I recently received this question from Gary in California about the Wolf Creek 850 truck camper anchoring system:
Mike, I’m 74 and have a Arctic Fox 29-5T 5th wheel which is too much RV for me. I’m going to sell it. I’m thinking about getting a truck camper, possibly the Wolf Creek 850, but I hear they have had a problem with their attachment system being too weak. With their previous experience I would think they would beef up that area because it is one of the most stressed area in the camper. They keep saying how strong their truck campers are by having a large number of people standing on the roof. That is fine, but it has to be secured to the truck in a manner that makes all the other strength important. Have they fixed that problem yet?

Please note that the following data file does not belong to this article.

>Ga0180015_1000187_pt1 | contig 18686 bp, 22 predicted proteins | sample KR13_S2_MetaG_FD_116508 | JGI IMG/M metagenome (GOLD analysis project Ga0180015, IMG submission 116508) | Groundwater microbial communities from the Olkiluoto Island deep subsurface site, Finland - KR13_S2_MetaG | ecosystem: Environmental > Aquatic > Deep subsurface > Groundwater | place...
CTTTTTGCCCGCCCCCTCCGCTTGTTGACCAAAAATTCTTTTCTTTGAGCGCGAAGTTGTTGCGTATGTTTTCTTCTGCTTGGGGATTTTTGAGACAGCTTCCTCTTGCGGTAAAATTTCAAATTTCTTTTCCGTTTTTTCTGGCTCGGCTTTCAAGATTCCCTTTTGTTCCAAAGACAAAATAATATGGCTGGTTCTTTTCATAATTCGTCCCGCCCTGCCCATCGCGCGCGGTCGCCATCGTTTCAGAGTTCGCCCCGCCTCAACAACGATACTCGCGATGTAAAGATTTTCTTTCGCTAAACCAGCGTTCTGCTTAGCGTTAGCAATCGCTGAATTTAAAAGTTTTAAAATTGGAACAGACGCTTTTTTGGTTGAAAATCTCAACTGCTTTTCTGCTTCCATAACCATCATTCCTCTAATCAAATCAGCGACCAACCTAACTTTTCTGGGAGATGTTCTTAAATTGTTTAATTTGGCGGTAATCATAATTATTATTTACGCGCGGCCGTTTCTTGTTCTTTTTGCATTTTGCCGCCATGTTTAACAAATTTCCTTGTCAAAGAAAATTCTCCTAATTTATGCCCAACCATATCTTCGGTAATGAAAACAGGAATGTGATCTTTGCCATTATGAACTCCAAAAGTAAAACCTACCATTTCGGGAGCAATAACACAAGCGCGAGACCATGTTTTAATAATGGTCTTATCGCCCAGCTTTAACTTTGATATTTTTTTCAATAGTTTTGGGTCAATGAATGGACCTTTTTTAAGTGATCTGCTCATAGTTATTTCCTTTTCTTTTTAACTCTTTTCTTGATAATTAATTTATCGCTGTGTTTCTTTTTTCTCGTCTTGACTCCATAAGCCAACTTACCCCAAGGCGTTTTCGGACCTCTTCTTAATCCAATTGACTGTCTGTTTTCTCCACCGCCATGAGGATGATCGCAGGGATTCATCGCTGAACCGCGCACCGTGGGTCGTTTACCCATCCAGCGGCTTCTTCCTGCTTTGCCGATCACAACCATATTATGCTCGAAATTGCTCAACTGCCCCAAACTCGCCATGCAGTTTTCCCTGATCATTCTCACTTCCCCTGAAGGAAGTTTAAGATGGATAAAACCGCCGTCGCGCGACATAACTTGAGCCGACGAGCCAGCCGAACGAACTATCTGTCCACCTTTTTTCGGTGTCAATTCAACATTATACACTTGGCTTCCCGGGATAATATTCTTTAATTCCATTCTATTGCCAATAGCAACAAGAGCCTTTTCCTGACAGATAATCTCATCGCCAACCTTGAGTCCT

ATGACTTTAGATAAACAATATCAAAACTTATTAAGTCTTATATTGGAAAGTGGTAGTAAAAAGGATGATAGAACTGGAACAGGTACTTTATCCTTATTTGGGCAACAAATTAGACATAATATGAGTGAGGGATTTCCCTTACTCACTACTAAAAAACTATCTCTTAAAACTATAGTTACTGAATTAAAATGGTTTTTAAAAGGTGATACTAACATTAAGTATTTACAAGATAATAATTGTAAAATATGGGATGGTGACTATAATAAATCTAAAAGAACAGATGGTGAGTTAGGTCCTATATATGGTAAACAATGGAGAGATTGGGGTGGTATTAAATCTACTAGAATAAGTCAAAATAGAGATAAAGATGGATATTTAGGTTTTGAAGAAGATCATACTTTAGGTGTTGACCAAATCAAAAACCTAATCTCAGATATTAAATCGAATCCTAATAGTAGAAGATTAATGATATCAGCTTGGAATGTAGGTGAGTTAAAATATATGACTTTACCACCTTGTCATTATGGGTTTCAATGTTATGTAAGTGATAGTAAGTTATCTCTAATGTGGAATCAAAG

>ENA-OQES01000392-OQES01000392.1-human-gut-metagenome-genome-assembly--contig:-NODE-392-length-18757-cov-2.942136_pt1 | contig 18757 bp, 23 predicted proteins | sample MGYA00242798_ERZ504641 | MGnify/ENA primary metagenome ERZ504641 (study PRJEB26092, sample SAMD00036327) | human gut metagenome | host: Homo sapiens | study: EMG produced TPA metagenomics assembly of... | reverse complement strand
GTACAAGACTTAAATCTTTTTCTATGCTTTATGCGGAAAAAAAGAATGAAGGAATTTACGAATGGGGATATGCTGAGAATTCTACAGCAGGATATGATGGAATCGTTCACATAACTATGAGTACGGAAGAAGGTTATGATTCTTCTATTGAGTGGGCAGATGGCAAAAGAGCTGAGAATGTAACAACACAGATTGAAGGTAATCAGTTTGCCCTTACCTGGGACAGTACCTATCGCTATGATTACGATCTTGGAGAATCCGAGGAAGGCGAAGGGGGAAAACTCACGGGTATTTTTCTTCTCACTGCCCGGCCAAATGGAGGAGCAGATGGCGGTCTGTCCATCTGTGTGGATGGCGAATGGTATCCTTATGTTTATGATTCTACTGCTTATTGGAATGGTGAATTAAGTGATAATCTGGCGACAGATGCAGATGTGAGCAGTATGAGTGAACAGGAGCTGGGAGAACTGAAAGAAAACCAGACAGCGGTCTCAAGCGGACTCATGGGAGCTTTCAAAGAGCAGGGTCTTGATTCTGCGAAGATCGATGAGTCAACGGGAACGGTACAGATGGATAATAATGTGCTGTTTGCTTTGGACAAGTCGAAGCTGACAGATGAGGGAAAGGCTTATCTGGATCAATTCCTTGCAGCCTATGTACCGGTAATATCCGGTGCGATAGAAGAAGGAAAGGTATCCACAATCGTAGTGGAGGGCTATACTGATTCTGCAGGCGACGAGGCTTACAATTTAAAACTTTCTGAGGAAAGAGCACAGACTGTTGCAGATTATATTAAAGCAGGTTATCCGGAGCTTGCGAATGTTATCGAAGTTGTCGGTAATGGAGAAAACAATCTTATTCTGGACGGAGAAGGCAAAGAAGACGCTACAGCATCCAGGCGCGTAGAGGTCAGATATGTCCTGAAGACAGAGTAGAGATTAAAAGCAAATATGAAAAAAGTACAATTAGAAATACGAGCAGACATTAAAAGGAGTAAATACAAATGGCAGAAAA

Gary’s question is a good one. I know of two incidents that involved the Wolf Creek anchor bolt system. Before I discuss the incidents, it will be helpful to provide a little background about the Wolf Creek truck camper. The Wolf Creek is made by Northwood Manufacturing, the same company that makes the Arctic Fox truck camper. The Arctic Fox is known for its high quality, but it’s also notoriously heavy and requires a one-ton truck to safely haul it. In order to tap into an even larger truck camper market, Northwood Manufacturing decided to produce a lightweight line of truck campers in 2011 called the Wolf Creek. The Wolf Creek is light enough to be hauled by capable half-ton as well as three-quarter-ton pickup trucks. As you might expect, a lighter camper requires a thinner support structure. Unfortunately, this thinner support structure makes the Wolf Creek anchoring system more susceptible to damage under extreme stress.